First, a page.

One of the things people don’t talk about is how much we really rely on government institutions to maintain a fair playing field. Entrepreneurship is an equalizer, a way that people who aren’t wealthy can become more wealthy, can become more independent, and in the process can provide a huge amount of benefit to society as a whole. But we live in a society right now that is going in exactly the opposite direction. The disparity in wealth between the bottom and the top is growing dramatically, and the middle class is being squeezed out.
All of us, but especially entrepreneurs, rely on the government’s role of creating a level playing field, and people like the SEC and the FTC [Federal Trade Commission] and other regulating agencies are critical to entrepreneurship. Large business interests obviously put huge effort into lobbying, much of it into reducing regulation, but for small businesses, for startups, that regulation is important. The only way that you can have a healthy startup economy is if you have a level playing field that allows those companies to come into being and to compete, and that has to come back to some level of regulation; the government has to be regulating.
Noting the interdependent nature of our economic system, Fiddler continues, pointing out some of the things that most people take for granted:
And then there’s the rest of the infrastructure that we need -- the roads and the railroads, transportation and information infrastructure that makes wealth creation possible in this country.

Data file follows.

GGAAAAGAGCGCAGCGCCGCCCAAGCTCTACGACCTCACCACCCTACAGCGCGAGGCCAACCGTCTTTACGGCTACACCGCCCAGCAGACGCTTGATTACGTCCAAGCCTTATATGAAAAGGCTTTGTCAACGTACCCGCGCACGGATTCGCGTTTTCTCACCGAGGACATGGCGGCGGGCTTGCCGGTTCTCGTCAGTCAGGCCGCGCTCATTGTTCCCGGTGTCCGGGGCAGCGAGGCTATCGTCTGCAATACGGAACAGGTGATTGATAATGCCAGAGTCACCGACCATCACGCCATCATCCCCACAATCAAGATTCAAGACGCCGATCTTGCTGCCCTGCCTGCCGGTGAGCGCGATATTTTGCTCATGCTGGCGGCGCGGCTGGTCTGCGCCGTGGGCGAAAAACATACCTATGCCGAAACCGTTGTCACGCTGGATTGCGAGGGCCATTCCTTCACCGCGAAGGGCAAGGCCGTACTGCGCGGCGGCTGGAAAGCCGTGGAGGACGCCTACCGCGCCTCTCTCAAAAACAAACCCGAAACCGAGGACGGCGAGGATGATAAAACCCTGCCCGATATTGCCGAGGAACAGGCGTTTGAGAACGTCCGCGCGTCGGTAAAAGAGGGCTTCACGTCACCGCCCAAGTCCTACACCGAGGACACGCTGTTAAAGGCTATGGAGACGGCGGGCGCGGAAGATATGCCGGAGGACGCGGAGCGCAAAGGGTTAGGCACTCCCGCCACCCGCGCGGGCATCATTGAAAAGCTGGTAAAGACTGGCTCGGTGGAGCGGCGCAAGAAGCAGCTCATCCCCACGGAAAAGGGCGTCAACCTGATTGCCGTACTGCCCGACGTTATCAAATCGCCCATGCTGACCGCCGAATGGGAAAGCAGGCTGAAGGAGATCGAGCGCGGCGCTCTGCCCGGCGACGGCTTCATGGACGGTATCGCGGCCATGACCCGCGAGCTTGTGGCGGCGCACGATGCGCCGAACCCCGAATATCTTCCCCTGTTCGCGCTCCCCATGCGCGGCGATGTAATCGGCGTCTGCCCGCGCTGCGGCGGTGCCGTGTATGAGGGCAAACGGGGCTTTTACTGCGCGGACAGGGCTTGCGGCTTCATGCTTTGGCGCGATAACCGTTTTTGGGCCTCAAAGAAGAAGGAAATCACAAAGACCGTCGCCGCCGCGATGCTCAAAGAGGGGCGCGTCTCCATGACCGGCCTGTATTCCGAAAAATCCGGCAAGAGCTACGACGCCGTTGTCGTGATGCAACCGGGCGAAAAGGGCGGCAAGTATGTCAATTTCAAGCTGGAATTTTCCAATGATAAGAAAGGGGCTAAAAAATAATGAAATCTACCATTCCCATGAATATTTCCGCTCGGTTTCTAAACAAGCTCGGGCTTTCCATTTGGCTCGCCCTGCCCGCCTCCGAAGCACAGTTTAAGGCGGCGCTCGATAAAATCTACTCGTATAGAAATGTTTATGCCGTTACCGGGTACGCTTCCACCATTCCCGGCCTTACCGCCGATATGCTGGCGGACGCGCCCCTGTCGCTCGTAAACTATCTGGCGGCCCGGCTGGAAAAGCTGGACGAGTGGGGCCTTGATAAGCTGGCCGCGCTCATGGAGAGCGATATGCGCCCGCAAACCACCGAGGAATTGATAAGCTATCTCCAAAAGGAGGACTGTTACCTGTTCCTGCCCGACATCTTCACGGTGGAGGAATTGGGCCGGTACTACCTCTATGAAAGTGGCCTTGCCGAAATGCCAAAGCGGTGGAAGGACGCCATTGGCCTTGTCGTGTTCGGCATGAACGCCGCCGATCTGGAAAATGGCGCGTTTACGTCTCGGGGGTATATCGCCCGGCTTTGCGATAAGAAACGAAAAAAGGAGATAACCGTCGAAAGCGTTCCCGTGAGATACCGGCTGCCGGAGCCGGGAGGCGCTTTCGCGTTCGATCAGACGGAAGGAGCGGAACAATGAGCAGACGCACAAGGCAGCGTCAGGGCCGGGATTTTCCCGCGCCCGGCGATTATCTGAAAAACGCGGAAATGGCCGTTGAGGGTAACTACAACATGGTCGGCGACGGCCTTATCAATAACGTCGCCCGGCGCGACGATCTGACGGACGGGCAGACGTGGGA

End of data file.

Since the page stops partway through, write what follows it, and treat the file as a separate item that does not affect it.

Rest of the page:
To take it up to a higher level, as a country we are absolutely the envy of the world in terms of the intellectual horsepower we put together -- the creativity, the technology, the leadership. Why is that here? To me much of it is a product of the entrepreneurial system and of the immigrants who prized education, learning, and initiative. But most of all, it’s a product of the public education system.
Fiddler is quick to highlight the ways in which he did not create his success purely on his own. From a supportive family with entrepreneurial spirit, Fiddler had the opportunity to pursue higher education and then to begin his own business. As an entrepreneur he’s not afraid to say that he has benefited from governmental regulation. Fiddler is also not afraid to admit that he has been lucky: “It all builds. In this country there is more opportunity and mobility than anywhere else in the world. But it’s very rare that a lot of factors beyond the individual haven’t contributed, a lot of stars haven’t aligned properly to create someone’s success.”
Copyright © 2012 with permission from Berrett Koehler Publishers.